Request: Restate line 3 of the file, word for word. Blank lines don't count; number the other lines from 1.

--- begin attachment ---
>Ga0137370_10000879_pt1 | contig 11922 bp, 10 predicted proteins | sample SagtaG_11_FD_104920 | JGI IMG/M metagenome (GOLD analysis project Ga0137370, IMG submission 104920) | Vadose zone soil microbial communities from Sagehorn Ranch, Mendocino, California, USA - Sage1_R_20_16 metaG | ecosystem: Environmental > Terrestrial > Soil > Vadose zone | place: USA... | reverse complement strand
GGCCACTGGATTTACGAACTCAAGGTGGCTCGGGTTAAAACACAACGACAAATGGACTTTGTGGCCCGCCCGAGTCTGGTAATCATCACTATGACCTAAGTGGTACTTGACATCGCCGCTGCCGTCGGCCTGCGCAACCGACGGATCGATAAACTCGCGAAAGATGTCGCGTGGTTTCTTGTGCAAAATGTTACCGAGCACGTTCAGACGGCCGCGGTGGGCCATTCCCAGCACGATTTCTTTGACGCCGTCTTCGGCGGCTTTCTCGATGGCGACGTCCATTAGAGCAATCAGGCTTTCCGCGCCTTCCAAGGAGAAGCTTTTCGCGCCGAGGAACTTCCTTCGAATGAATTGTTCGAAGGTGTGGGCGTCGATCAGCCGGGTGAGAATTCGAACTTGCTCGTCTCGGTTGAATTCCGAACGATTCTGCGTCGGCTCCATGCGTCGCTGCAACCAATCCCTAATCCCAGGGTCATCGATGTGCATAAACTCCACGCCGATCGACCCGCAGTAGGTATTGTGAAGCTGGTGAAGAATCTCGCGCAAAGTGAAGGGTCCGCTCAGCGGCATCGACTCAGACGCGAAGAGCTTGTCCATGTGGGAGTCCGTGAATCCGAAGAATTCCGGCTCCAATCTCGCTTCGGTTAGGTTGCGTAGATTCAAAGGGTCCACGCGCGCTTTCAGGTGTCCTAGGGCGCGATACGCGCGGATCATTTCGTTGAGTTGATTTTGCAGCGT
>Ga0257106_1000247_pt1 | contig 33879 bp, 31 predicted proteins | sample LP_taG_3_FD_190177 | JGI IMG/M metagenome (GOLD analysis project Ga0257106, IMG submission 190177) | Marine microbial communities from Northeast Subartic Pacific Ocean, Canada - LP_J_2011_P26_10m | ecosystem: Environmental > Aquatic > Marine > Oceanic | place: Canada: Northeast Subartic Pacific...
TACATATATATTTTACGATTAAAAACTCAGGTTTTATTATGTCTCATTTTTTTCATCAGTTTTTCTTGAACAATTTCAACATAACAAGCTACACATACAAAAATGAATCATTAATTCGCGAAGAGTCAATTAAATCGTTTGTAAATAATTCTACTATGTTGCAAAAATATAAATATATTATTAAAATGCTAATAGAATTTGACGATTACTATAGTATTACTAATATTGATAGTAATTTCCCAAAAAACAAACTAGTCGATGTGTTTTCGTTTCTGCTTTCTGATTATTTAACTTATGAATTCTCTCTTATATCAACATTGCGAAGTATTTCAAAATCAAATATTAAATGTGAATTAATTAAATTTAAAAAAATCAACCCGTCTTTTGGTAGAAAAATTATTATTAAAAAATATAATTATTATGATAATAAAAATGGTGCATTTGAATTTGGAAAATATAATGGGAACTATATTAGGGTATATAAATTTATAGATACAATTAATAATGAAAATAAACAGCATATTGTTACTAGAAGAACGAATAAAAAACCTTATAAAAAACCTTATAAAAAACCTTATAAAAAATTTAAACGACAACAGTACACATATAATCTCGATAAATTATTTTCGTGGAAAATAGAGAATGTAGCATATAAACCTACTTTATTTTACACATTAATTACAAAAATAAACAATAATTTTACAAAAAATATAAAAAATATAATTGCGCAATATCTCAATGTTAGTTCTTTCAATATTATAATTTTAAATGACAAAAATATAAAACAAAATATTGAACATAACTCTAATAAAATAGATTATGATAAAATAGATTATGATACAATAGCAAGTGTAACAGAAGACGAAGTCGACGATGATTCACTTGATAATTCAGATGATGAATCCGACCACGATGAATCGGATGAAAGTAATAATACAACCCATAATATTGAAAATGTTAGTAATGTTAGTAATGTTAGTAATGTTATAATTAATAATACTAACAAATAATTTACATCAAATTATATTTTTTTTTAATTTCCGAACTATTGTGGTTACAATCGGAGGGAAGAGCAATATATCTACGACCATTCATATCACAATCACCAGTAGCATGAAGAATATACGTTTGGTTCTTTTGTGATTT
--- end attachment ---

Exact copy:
>Ga0257106_1000247_pt1 | contig 33879 bp, 31 predicted proteins | sample LP_taG_3_FD_190177 | JGI IMG/M metagenome (GOLD analysis project Ga0257106, IMG submission 190177) | Marine microbial communities from Northeast Subartic Pacific Ocean, Canada - LP_J_2011_P26_10m | ecosystem: Environmental > Aquatic > Marine > Oceanic | place: Canada: Northeast Subartic Pacific...